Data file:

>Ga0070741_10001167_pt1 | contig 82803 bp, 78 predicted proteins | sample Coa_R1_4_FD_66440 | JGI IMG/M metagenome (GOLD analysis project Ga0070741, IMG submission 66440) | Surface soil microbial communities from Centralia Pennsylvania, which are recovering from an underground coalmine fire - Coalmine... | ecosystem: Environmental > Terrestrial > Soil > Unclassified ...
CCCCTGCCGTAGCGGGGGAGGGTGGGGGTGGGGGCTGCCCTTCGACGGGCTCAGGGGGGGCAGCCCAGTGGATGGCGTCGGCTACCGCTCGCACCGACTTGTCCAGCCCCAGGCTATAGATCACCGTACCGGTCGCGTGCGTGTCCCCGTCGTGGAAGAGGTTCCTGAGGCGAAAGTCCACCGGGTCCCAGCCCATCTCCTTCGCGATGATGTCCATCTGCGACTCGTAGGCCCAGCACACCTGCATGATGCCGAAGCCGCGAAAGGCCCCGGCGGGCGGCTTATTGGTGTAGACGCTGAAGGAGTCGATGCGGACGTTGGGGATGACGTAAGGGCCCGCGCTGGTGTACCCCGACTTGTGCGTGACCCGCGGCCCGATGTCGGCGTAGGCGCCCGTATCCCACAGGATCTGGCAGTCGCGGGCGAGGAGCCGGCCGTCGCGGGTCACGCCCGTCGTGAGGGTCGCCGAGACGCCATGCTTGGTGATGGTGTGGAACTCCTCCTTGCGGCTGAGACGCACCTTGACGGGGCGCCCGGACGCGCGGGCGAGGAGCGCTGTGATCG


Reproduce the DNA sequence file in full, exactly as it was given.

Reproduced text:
>Ga0070741_10001167_pt1 | contig 82803 bp, 78 predicted proteins | sample Coa_R1_4_FD_66440 | JGI IMG/M metagenome (GOLD analysis project Ga0070741, IMG submission 66440) | Surface soil microbial communities from Centralia Pennsylvania, which are recovering from an underground coalmine fire - Coalmine... | ecosystem: Environmental > Terrestrial > Soil > Unclassified ...
CCCCTGCCGTAGCGGGGGAGGGTGGGGGTGGGGGCTGCCCTTCGACGGGCTCAGGGGGGGCAGCCCAGTGGATGGCGTCGGCTACCGCTCGCACCGACTTGTCCAGCCCCAGGCTATAGATCACCGTACCGGTCGCGTGCGTGTCCCCGTCGTGGAAGAGGTTCCTGAGGCGAAAGTCCACCGGGTCCCAGCCCATCTCCTTCGCGATGATGTCCATCTGCGACTCGTAGGCCCAGCACACCTGCATGATGCCGAAGCCGCGAAAGGCCCCGGCGGGCGGCTTATTGGTGTAGACGCTGAAGGAGTCGATGCGGACGTTGGGGATGACGTAAGGGCCCGCGCTGGTGTACCCCGACTTGTGCGTGACCCGCGGCCCGATGTCGGCGTAGGCGCCCGTATCCCACAGGATCTGGCAGTCGCGGGCGAGGAGCCGGCCGTCGCGGGTCACGCCCGTCGTGAGGGTCGCCGAGACGCCATGCTTGGTGATGGTGTGGAACTCCTCCTTGCGGCTGAGACGCACCTTGACGGGGCGCCCGGACGCGCGGGCGAGGAGCGCTGTGATCG